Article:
It’s all over the news media headlines: Interest rates are the highest they’ve been in 20 years, pricing out buyers.

Yes, buyers are squeezed — between the mortgage rate and the seller’s price. To get the sales volume back to normal turnover, who has to give ground; pun intended?

To start the “who gets squeezed” discussion, the buyer purchasing power index (BPPI) remains deeply negative, at -11.0 in the second quarter (Q2) of 2023. This means a homebuyer with the same income is able to borrow 11% less purchase-assist mortgage money than a year earlier when mortgage rates were rising from historic lows.

Buyers borrow mortgage funds based on 31% of their income allocated to their cost of shelter, here being the mortgage payment rather than the alternative of rent. That 31% ceiling is a constant no matter the current mortgage rate or the seller’s asking price. The buyer’s income is the financial pivot around which the lenders and sellers dance.

However, the pundits largely ignore two main principles at work in their discussion about the buyer’s dilemma:

  • where mortgage lenders now find themselves in the long 60-year cycle of rising and falling mortgage rates; and
  • the mathematics of the sellers’ pricing response to rising and falling mortgage rates.

Also, the news media gives no voice to the root of property valuation: the current capitalization rate, which has risen dramatically since 2021 to drive property prices down.

Serious sellers need to fine-tune their asking prices

Buyer income from employment remains largely static, rising annually at what becomes the rate of consumer inflation, say, 2% on average. Certainly, lenders will not lend, and sellers cannot sell to buyers who have no income. For lenders and sellers, a buyer’s income supports both the amount the buyer can borrow and in turn the price they can pay.

What the pundits miss is that the maximum price paid for a home in a typical purchase is based on 31% of the buyer’s income. That 31% of income is paid to the mortgage lender who in turn funds the purchase price of the property sold, together with a minimal down payment so the buyer has some skin in the game.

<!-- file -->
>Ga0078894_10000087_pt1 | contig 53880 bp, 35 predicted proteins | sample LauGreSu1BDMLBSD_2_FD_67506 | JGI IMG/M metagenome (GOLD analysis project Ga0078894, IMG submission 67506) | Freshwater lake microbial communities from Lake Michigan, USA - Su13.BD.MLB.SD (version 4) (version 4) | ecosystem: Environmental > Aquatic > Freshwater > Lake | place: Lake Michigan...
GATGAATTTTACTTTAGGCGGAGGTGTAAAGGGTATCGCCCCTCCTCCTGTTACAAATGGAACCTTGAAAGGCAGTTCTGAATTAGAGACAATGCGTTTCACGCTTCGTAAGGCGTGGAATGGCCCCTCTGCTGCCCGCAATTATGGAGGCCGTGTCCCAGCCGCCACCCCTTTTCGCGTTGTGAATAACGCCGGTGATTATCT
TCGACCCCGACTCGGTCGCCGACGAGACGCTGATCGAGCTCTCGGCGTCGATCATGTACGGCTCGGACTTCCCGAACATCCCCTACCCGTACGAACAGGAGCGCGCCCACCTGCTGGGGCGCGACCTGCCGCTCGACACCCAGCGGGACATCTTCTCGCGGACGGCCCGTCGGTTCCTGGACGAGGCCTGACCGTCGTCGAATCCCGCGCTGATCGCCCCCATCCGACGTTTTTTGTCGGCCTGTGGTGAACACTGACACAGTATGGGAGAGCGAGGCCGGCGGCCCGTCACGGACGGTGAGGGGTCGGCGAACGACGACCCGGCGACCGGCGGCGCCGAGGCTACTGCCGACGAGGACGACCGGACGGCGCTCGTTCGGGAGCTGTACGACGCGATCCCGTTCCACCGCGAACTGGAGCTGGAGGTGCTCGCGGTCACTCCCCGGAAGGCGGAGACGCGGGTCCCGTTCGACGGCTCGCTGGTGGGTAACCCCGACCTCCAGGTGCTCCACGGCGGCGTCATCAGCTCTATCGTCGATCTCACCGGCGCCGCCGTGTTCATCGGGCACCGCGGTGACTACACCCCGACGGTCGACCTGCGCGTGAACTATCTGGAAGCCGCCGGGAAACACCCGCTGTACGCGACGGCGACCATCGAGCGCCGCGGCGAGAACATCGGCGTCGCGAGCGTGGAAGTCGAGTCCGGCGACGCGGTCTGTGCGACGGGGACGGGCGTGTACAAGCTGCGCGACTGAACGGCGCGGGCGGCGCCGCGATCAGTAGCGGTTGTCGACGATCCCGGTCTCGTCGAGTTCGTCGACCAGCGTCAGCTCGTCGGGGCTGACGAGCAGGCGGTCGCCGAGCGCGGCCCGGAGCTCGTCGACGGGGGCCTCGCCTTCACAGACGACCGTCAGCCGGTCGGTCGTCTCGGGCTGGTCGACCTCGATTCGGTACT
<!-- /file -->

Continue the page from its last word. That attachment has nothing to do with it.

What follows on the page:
When the lender charges an increased mortgage rate, the funds available to purchase property is reduced as the 31% of income for borrowing remains constant. So as mortgage rates rise, a shift in wealth takes place — a transfer — with the lender taking more profits and the seller receiving less, which is the drop in price. When the market is functioning, the buyer gets the same home no matter the interest rate or purchase price.

Mortgage rates change daily, often hourly. The rate change is controlled by the bond market; not the seller, not the buyer and not the mortgage lender. The only moving part able to adjust to the rise in interest and reduction in mortgage funding is the price the seller is willing to accept. When sellers freeze, buyers with jobs remain qualified to borrow and lenders are most willing to fund mortgages, but the market does not function due to seller illusions of yesterday’s prices.

Because buyer purchasing power is reduced under rising mortgage rate conditions, sellers intent on disposing of a property have to reduce their asking prices to match what lenders will lend to buyers who are able to pay for shelter — 31% of income.

Thus, rising interest rates are a problem to be resolved by sellers. Until resolved, seller pricing puts a squeeze on buyers when the seller is mathematically challenged about a rise in mortgage rates being offset by a related decline in the price of their property. The buyer has income, but no money beyond a small down payment.

The seller needs to set a reasonable listing price on their property from the start to attract a buyer in today’s market and avoid their listing becoming shopworn and their property taking on even less value.